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PostPosted: Thu Feb 23, 2012 8:47 am 
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Joined: Tue Jan 15, 2008 8:50 pm
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Hello,

Just wanted to take a minute to write out some information on how to power your next airplane with electric power. If you follow these steps you should be able to get the performance you are looking for while minimizing experimentation.

1. First we need to know how much your model weighs. It's pretty simple, most models show a flying weight. Assume the highest value then add 10% because sometimes electrics can weigh more depending on the flight times desired. So for a great planes super sportster 40 ARF, it shows 4.75-5lbs. So 5.5lbs.

2. Once you have that you need to decide how much performance you want. General rule of thumb is 100 watts per pound for trainers and other slow flying aircraft, 125 watts per pound for well performing sport aircraft, 150 watts per pound for unlimited vertical, and 175+ watts per pound for 3d airplanes. So for this airplane lets go with 125 watts per pound. So 5.5 x 125 = 687.5 watts.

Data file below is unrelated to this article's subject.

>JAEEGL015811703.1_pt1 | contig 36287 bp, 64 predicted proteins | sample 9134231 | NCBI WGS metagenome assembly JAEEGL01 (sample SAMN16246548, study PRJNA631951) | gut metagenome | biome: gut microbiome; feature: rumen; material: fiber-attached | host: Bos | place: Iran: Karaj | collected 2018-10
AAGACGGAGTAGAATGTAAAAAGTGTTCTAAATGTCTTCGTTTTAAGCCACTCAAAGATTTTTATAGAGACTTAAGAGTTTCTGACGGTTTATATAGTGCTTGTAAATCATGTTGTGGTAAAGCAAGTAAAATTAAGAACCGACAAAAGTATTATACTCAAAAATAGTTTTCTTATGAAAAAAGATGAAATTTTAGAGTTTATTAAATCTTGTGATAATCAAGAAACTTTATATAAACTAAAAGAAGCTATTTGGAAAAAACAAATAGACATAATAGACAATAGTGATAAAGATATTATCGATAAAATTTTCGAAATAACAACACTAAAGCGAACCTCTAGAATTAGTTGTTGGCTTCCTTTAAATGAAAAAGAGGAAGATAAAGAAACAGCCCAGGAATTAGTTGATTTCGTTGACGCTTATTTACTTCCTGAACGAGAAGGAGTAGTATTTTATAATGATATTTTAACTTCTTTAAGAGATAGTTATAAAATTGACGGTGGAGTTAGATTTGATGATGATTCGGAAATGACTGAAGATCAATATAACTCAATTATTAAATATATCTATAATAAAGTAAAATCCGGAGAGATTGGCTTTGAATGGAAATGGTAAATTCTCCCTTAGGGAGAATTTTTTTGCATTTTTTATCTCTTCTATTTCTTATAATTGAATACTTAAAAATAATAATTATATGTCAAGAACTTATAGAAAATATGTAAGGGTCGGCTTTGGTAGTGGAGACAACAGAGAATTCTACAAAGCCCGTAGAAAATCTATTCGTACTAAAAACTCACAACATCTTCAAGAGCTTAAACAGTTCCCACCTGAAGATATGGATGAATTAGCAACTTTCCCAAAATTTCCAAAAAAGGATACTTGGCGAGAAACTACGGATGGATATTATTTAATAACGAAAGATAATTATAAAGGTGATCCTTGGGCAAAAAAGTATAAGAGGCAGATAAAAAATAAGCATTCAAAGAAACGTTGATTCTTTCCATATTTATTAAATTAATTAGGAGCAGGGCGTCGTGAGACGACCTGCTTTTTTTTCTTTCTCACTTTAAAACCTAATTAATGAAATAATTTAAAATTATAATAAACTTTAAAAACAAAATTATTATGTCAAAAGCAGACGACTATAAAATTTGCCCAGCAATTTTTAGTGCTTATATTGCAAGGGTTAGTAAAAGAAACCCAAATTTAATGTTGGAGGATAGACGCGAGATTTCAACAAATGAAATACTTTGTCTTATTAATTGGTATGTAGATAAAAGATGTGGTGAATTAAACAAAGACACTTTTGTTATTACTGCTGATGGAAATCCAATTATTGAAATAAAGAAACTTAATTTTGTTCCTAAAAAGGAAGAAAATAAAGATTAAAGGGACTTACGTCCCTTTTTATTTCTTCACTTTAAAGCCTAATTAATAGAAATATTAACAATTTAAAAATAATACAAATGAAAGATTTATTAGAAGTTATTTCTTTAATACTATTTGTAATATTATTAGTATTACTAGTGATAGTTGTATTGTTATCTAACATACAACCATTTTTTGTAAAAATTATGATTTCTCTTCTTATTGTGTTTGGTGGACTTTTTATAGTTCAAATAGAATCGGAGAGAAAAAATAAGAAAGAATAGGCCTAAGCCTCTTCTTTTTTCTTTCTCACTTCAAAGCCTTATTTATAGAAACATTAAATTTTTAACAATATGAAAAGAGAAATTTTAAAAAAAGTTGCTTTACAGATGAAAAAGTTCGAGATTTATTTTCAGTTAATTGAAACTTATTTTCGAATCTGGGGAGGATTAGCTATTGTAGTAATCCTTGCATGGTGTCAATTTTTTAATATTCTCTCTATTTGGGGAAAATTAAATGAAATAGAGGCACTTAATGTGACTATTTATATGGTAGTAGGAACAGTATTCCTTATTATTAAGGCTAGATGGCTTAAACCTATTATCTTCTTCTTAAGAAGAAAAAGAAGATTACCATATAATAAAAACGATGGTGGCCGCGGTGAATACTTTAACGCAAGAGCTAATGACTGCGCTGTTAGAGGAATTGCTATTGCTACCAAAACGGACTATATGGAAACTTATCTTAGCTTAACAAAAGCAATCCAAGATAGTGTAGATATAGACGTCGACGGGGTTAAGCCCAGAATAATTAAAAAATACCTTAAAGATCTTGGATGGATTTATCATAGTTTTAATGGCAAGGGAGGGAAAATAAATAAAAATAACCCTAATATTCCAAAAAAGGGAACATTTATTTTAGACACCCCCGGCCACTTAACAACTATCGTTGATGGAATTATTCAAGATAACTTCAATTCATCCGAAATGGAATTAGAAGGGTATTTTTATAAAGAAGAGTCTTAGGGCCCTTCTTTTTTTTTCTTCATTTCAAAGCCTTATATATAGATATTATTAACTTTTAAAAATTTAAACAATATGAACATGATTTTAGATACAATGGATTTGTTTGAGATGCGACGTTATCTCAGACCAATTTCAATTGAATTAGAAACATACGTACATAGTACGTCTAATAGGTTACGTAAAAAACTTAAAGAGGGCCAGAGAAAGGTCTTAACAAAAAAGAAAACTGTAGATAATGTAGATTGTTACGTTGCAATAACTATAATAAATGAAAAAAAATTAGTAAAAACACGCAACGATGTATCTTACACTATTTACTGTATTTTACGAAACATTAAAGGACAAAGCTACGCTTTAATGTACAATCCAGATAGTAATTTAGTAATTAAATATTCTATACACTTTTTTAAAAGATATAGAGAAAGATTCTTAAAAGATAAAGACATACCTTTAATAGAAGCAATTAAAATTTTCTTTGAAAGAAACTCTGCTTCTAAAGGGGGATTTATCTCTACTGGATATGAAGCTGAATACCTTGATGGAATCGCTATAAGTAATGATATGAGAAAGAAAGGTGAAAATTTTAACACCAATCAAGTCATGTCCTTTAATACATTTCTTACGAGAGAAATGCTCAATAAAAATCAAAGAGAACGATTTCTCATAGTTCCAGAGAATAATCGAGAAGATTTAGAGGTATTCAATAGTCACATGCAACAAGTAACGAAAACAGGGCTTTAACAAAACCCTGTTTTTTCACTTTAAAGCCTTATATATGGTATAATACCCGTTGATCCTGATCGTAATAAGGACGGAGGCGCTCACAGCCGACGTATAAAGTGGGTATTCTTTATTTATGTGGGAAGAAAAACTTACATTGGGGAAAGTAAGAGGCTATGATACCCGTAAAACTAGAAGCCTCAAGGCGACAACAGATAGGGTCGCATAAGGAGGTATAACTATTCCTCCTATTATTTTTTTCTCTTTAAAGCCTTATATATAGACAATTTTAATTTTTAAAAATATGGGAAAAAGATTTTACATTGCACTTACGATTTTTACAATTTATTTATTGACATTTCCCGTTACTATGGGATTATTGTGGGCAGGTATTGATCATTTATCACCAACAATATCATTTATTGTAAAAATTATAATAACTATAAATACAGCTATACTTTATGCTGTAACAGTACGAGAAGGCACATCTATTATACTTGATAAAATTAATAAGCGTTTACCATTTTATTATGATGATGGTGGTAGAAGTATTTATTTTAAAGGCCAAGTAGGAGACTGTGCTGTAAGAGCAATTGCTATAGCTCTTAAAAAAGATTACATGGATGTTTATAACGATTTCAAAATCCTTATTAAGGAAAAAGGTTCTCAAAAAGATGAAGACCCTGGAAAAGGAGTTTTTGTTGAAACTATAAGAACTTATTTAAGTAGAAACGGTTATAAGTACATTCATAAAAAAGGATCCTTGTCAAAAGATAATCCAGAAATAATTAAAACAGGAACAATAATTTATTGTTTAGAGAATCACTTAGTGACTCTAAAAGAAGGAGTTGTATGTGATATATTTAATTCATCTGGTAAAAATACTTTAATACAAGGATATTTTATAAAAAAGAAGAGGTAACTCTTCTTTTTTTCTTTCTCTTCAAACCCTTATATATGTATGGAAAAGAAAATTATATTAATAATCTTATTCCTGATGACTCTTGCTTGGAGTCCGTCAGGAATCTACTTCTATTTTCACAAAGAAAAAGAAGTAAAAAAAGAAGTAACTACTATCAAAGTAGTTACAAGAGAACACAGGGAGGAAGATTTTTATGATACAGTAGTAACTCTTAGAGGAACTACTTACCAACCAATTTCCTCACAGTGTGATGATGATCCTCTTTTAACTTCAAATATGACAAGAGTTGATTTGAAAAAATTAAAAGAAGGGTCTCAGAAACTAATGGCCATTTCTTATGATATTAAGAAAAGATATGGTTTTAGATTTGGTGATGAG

3. Now you need to decide what kind of rpm/prop you want to run. If you want 46 2-stroke like performance then you want a small prop turning 12000 rpm. If you want 52 or 70 4-stroke performance then you want a larger prop turning 10000 rpm. Generally speaking the larger the prop the more efficient so I would choose the larger prop at 10k rpm, but you might not be able to do that based on ground clearance or if you want speed. For our example I'm going to choose 10k rpm.

4. Now lets think about how many amps we are going to expect from the ESC and battery. Generally speaking, take the weight of the model and multiply it by 10 and that will give you a rough idea what kind of current you are looking at. So a 2lbs model would be 20amps, 3lbs 30amps, 10lbs 100 amps, etc. So in our example we have a 5.5lb airplane so 55amps.